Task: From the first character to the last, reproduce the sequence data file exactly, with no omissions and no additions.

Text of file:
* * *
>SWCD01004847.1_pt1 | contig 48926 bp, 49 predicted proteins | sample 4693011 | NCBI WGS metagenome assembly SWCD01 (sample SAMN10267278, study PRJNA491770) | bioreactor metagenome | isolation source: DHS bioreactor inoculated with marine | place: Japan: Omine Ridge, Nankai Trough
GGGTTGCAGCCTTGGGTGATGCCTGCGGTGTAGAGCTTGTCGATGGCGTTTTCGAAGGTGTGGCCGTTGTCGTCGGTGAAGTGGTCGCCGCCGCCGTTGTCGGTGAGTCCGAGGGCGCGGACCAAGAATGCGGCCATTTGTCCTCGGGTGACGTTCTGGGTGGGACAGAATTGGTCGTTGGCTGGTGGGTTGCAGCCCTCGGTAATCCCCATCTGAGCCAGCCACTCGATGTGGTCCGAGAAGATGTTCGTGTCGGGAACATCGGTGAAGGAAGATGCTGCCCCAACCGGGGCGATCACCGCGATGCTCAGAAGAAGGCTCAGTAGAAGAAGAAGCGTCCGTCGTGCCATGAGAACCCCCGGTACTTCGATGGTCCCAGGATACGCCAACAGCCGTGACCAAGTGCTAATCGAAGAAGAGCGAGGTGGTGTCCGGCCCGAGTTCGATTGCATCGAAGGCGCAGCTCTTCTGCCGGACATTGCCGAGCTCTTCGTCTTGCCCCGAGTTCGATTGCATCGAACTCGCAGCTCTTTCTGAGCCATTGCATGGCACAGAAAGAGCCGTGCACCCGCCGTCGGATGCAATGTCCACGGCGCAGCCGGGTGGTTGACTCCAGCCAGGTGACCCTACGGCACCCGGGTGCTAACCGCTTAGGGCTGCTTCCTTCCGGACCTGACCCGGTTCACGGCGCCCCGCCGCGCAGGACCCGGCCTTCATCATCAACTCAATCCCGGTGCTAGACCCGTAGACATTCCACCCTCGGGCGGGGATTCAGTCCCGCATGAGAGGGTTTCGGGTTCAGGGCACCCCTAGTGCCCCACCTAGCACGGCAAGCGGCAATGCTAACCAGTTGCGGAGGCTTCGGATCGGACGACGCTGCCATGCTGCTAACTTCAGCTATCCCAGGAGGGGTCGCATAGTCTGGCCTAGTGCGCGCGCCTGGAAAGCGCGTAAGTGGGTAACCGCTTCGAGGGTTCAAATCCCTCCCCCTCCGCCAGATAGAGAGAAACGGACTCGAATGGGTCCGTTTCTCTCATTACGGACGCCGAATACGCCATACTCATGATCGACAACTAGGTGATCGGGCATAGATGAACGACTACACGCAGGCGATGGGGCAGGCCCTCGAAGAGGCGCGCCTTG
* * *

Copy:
>SWCD01004847.1_pt1 | contig 48926 bp, 49 predicted proteins | sample 4693011 | NCBI WGS metagenome assembly SWCD01 (sample SAMN10267278, study PRJNA491770) | bioreactor metagenome | isolation source: DHS bioreactor inoculated with marine | place: Japan: Omine Ridge, Nankai Trough
GGGTTGCAGCCTTGGGTGATGCCTGCGGTGTAGAGCTTGTCGATGGCGTTTTCGAAGGTGTGGCCGTTGTCGTCGGTGAAGTGGTCGCCGCCGCCGTTGTCGGTGAGTCCGAGGGCGCGGACCAAGAATGCGGCCATTTGTCCTCGGGTGACGTTCTGGGTGGGACAGAATTGGTCGTTGGCTGGTGGGTTGCAGCCCTCGGTAATCCCCATCTGAGCCAGCCACTCGATGTGGTCCGAGAAGATGTTCGTGTCGGGAACATCGGTGAAGGAAGATGCTGCCCCAACCGGGGCGATCACCGCGATGCTCAGAAGAAGGCTCAGTAGAAGAAGAAGCGTCCGTCGTGCCATGAGAACCCCCGGTACTTCGATGGTCCCAGGATACGCCAACAGCCGTGACCAAGTGCTAATCGAAGAAGAGCGAGGTGGTGTCCGGCCCGAGTTCGATTGCATCGAAGGCGCAGCTCTTCTGCCGGACATTGCCGAGCTCTTCGTCTTGCCCCGAGTTCGATTGCATCGAACTCGCAGCTCTTTCTGAGCCATTGCATGGCACAGAAAGAGCCGTGCACCCGCCGTCGGATGCAATGTCCACGGCGCAGCCGGGTGGTTGACTCCAGCCAGGTGACCCTACGGCACCCGGGTGCTAACCGCTTAGGGCTGCTTCCTTCCGGACCTGACCCGGTTCACGGCGCCCCGCCGCGCAGGACCCGGCCTTCATCATCAACTCAATCCCGGTGCTAGACCCGTAGACATTCCACCCTCGGGCGGGGATTCAGTCCCGCATGAGAGGGTTTCGGGTTCAGGGCACCCCTAGTGCCCCACCTAGCACGGCAAGCGGCAATGCTAACCAGTTGCGGAGGCTTCGGATCGGACGACGCTGCCATGCTGCTAACTTCAGCTATCCCAGGAGGGGTCGCATAGTCTGGCCTAGTGCGCGCGCCTGGAAAGCGCGTAAGTGGGTAACCGCTTCGAGGGTTCAAATCCCTCCCCCTCCGCCAGATAGAGAGAAACGGACTCGAATGGGTCCGTTTCTCTCATTACGGACGCCGAATACGCCATACTCATGATCGACAACTAGGTGATCGGGCATAGATGAACGACTACACGCAGGCGATGGGGCAGGCCCTCGAAGAGGCGCGCCTTG